Review by Fernando on June 20, 2019.
Xalpen is the new endeavor by Alvaro Lillo of Watain fame, and his debut EP shows that he and his band member J.P. Nunez have managed to fully mix the sound and style of raw Norwegian black metal with the culture and ancestry of Chile.
This EP is indeed a tribute to classic black metal, all the main elements are here; the blast beats, the shrieking vocals, the tremolo picking, you name it. But while there’s a respectable reverence to the genre Lillo and Nunez do manage to inject a dose of their own Chilean metal roots to make this EP a unique experience. The album has a lot of thrash and classic Chilean death metal DNA in the music, the vocals are shared by the two members in order to create a demonic and overwhelming atmosphere, Lillo’s shrieks are complemented by the echoing gutturals of Nunez in a way that will be pleasing for metal fans versed in the extreme side of metal and in a unique twist, the band also incorporate some choral effects to emphasize that demonic ritual vibe and the results are excellent, creating a completely demonic and menacing sound.
The music is equally punishing as the vocals and lyrics, there’s a strong emphasis on raw and frenetic speed, but without sacrificing melody and structure, the riffs are thick and forceful, they are complemented by Lillo’s outstanding bass work, not surprising that he would make sure the bass is as present as the guitars, all the songs (sans the piano-centric outro) have this explosive quality where all the instruments work in perfect unison to create that overpowering wall of sound that can only be achieved in black metal.
All in all this is an excellent show of Alvaro Lillo’s musical chops outside of Watain and his death metal projects. There’s a rich understanding of the genre and with enough variation in the thematic side to make it unique, however this EP does have a significant flaw and that is that the music is somewhat repetitive in certain places. While its widely accepted that black metal is simplistic from a musical perspective and that certainly has its advantages; you can do a lot with a simple blueprint it can get tiresome. The songs follow a very rigid formula of riffing, chorus and the occasional solo or bridge section, the music here is indeed good but on repeated listens you really notice how repetitive the music is. In trying to stay true to the spirit and let’s say aesthetic of black metal, Lillo and Nunez also inherited the genre’s shortcomings, which is the aforementioned formula of black metal albeit filtered through Chilean lyrical perspective. But it isn’t all doom and gloom, the music actually benefits from being an EP and not a full album, as a short package it delivers a brutal and chaotic experience with brevity. The flaw of it being formulaic and repetitive only becomes apparent on repeated listening, so my best recommendation of Xalpen’s debut EP is to listen in in small doses or as a pick me up of sorts.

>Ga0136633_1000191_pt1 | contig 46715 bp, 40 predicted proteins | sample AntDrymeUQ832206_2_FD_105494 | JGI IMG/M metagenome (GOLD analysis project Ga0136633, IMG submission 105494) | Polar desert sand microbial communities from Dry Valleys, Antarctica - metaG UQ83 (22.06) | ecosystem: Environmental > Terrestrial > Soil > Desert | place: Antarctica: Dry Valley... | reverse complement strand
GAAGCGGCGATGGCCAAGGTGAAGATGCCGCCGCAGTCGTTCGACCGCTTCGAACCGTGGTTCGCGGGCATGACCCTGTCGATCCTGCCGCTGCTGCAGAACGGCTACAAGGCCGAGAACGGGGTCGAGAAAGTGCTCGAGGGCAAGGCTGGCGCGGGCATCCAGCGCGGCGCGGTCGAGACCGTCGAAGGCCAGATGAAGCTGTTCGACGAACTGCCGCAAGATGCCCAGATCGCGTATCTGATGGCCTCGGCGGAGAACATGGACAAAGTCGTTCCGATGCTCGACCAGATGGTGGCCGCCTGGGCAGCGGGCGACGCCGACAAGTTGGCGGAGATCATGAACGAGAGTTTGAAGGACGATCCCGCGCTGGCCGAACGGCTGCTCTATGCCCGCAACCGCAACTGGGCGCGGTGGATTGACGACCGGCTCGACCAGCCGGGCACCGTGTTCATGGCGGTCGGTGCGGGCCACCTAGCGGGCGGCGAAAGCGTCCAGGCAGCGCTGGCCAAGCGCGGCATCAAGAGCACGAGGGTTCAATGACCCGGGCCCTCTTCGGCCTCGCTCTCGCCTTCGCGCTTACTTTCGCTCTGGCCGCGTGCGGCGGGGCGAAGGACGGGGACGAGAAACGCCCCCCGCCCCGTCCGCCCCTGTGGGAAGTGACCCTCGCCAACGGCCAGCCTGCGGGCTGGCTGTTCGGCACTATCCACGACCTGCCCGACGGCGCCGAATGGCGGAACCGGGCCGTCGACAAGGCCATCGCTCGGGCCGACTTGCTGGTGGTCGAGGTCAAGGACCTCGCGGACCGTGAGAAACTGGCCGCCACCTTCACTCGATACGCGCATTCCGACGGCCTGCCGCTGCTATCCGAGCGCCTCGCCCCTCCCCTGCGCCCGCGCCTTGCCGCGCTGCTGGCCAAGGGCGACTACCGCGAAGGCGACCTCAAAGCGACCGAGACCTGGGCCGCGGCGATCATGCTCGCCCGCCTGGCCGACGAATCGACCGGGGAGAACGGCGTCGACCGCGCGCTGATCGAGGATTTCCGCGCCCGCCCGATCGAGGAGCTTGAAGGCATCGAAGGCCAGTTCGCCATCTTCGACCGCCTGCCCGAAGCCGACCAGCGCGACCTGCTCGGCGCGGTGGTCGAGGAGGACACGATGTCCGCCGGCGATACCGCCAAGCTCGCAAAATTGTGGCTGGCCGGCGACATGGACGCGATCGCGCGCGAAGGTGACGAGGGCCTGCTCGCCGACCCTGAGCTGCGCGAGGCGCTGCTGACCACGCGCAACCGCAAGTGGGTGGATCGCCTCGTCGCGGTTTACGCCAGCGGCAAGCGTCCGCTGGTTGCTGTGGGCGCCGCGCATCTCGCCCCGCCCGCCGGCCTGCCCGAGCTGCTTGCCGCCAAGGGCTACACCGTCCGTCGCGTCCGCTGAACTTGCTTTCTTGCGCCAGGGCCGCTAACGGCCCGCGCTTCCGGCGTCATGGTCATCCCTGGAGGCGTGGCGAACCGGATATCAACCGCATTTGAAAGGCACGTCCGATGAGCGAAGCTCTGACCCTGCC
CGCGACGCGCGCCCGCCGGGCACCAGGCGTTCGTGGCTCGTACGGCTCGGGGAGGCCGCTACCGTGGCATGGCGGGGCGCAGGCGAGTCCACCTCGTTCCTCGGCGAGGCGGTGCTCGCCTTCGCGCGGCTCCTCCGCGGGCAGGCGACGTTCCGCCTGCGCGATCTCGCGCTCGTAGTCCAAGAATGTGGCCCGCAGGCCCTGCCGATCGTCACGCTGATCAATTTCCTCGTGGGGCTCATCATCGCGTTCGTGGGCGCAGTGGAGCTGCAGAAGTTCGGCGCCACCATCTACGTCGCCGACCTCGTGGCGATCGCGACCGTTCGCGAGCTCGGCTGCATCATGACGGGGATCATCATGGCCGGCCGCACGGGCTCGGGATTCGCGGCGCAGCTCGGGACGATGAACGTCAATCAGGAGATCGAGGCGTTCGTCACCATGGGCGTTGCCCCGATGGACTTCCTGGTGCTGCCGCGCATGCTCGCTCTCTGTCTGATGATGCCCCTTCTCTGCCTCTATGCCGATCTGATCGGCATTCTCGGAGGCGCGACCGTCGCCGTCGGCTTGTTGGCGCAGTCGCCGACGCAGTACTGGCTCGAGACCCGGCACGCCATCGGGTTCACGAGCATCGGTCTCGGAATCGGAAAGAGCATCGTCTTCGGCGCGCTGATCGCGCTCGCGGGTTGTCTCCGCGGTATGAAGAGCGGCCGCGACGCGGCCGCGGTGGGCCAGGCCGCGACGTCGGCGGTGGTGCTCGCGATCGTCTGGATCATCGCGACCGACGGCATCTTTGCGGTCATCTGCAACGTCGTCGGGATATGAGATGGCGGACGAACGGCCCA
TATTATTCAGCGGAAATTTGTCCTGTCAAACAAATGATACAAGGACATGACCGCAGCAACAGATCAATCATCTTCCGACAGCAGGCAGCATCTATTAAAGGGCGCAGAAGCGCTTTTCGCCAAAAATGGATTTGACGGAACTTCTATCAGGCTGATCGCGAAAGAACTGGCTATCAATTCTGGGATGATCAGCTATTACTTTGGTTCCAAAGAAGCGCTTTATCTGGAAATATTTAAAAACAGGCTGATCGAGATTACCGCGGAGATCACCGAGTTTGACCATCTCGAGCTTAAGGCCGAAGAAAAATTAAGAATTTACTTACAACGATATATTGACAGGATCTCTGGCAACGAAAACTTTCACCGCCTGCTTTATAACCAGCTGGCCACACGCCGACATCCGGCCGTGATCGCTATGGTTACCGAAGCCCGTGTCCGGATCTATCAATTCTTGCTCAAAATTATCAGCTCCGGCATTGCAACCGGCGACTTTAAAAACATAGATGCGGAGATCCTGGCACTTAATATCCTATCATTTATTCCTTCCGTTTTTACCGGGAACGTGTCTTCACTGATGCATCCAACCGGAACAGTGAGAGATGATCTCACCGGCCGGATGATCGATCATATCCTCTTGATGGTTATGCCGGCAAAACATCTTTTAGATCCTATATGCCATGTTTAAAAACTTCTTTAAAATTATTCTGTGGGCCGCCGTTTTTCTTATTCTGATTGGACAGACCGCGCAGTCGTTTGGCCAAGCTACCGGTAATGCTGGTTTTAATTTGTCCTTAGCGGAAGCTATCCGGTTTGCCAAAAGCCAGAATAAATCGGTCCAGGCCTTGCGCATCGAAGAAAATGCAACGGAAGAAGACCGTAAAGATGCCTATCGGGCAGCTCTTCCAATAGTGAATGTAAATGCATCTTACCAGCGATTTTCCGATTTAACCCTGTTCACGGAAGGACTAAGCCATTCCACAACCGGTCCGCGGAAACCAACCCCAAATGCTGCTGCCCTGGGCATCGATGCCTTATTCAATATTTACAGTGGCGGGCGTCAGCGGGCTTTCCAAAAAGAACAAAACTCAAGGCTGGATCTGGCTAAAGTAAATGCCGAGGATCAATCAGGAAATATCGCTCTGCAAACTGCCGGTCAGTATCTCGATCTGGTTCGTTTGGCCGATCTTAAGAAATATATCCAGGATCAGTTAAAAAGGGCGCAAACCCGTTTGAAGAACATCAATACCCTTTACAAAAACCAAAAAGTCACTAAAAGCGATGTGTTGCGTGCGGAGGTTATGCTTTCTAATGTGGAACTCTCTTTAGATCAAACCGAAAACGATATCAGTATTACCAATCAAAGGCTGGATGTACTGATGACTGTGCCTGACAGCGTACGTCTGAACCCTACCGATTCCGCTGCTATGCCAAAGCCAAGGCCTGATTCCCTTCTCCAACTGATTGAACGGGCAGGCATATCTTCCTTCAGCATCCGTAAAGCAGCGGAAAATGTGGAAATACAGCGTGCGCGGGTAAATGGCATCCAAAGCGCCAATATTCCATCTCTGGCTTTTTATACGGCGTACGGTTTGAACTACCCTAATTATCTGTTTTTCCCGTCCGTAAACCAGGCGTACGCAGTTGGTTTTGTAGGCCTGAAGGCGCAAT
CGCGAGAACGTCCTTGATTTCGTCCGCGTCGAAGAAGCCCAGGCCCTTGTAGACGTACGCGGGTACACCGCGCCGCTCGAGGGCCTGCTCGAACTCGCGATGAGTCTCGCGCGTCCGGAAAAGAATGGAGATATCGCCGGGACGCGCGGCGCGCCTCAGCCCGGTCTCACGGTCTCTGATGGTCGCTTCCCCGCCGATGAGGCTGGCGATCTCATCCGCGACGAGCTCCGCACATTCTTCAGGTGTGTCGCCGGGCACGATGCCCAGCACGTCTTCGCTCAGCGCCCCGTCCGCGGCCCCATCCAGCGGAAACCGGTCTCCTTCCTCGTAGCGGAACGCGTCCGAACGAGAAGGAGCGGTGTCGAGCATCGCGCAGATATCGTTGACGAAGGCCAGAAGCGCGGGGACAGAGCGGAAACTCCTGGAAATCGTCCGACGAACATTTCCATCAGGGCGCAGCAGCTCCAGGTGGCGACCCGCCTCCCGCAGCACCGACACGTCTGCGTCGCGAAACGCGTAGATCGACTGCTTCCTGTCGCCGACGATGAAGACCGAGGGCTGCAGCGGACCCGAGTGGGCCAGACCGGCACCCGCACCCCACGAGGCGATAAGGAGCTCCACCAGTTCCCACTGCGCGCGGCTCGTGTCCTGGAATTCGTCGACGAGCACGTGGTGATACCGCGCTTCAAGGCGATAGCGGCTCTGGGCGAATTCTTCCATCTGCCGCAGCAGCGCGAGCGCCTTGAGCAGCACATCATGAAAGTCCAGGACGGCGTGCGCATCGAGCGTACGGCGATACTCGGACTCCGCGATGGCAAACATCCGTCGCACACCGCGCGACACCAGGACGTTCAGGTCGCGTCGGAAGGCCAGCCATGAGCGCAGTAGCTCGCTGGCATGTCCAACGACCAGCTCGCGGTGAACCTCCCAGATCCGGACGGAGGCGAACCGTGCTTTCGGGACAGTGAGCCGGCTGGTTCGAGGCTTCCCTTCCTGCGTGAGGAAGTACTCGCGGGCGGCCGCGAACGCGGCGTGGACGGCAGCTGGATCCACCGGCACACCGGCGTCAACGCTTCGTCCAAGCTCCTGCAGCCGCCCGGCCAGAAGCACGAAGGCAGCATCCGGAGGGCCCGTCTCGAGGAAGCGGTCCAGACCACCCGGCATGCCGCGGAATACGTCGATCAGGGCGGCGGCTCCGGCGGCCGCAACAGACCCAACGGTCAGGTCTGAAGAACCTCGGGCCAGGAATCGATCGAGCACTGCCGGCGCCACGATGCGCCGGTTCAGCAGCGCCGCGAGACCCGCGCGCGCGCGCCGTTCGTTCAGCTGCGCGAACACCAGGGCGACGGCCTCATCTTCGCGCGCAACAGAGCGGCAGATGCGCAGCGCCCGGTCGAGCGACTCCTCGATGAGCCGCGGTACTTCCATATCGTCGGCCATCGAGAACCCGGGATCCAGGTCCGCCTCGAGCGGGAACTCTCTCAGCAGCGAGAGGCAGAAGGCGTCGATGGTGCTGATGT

Best tracks: "Devourer of Light", "Spirits of Darkness", "Psycholobe"
Rating: 8.5 out of 10